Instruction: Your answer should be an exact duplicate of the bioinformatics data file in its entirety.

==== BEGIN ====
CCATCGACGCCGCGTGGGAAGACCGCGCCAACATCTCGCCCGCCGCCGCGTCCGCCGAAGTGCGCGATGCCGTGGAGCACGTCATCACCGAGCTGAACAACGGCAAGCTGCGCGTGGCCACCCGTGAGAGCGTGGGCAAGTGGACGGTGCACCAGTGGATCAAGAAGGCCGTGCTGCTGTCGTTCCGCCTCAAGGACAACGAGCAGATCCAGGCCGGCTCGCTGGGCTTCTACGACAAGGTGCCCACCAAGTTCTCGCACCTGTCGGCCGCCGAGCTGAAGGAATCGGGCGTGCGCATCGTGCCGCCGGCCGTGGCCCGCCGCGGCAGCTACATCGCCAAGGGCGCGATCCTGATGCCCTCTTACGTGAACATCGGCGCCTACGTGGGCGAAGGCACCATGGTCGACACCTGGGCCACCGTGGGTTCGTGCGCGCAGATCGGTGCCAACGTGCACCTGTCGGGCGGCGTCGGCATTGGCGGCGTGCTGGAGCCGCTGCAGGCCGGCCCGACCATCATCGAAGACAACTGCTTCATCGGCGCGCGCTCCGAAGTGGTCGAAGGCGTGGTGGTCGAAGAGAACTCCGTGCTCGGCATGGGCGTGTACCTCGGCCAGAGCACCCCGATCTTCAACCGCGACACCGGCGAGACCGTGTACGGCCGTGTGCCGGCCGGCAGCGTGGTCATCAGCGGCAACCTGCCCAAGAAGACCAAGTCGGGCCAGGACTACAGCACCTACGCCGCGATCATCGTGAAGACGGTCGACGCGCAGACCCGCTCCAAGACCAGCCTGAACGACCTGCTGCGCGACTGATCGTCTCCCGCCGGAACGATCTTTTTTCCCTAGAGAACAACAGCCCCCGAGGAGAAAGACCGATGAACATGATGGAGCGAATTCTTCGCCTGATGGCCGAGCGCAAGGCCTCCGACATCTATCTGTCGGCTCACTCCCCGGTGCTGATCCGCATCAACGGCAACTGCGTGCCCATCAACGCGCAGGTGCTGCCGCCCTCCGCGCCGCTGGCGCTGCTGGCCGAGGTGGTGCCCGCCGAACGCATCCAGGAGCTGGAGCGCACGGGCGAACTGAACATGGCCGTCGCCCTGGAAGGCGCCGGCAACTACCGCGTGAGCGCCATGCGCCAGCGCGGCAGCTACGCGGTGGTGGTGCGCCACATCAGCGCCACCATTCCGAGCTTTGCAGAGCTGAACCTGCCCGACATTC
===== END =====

CCATCGACGCCGCGTGGGAAGACCGCGCCAACATCTCGCCCGCCGCCGCGTCCGCCGAAGTGCGCGATGCCGTGGAGCACGTCATCACCGAGCTGAACAACGGCAAGCTGCGCGTGGCCACCCGTGAGAGCGTGGGCAAGTGGACGGTGCACCAGTGGATCAAGAAGGCCGTGCTGCTGTCGTTCCGCCTCAAGGACAACGAGCAGATCCAGGCCGGCTCGCTGGGCTTCTACGACAAGGTGCCCACCAAGTTCTCGCACCTGTCGGCCGCCGAGCTGAAGGAATCGGGCGTGCGCATCGTGCCGCCGGCCGTGGCCCGCCGCGGCAGCTACATCGCCAAGGGCGCGATCCTGATGCCCTCTTACGTGAACATCGGCGCCTACGTGGGCGAAGGCACCATGGTCGACACCTGGGCCACCGTGGGTTCGTGCGCGCAGATCGGTGCCAACGTGCACCTGTCGGGCGGCGTCGGCATTGGCGGCGTGCTGGAGCCGCTGCAGGCCGGCCCGACCATCATCGAAGACAACTGCTTCATCGGCGCGCGCTCCGAAGTGGTCGAAGGCGTGGTGGTCGAAGAGAACTCCGTGCTCGGCATGGGCGTGTACCTCGGCCAGAGCACCCCGATCTTCAACCGCGACACCGGCGAGACCGTGTACGGCCGTGTGCCGGCCGGCAGCGTGGTCATCAGCGGCAACCTGCCCAAGAAGACCAAGTCGGGCCAGGACTACAGCACCTACGCCGCGATCATCGTGAAGACGGTCGACGCGCAGACCCGCTCCAAGACCAGCCTGAACGACCTGCTGCGCGACTGATCGTCTCCCGCCGGAACGATCTTTTTTCCCTAGAGAACAACAGCCCCCGAGGAGAAAGACCGATGAACATGATGGAGCGAATTCTTCGCCTGATGGCCGAGCGCAAGGCCTCCGACATCTATCTGTCGGCTCACTCCCCGGTGCTGATCCGCATCAACGGCAACTGCGTGCCCATCAACGCGCAGGTGCTGCCGCCCTCCGCGCCGCTGGCGCTGCTGGCCGAGGTGGTGCCCGCCGAACGCATCCAGGAGCTGGAGCGCACGGGCGAACTGAACATGGCCGTCGCCCTGGAAGGCGCCGGCAACTACCGCGTGAGCGCCATGCGCCAGCGCGGCAGCTACGCGGTGGTGGTGCGCCACATCAGCGCCACCATTCCGAGCTTTGCAGAGCTGAACCTGCCCGACATTC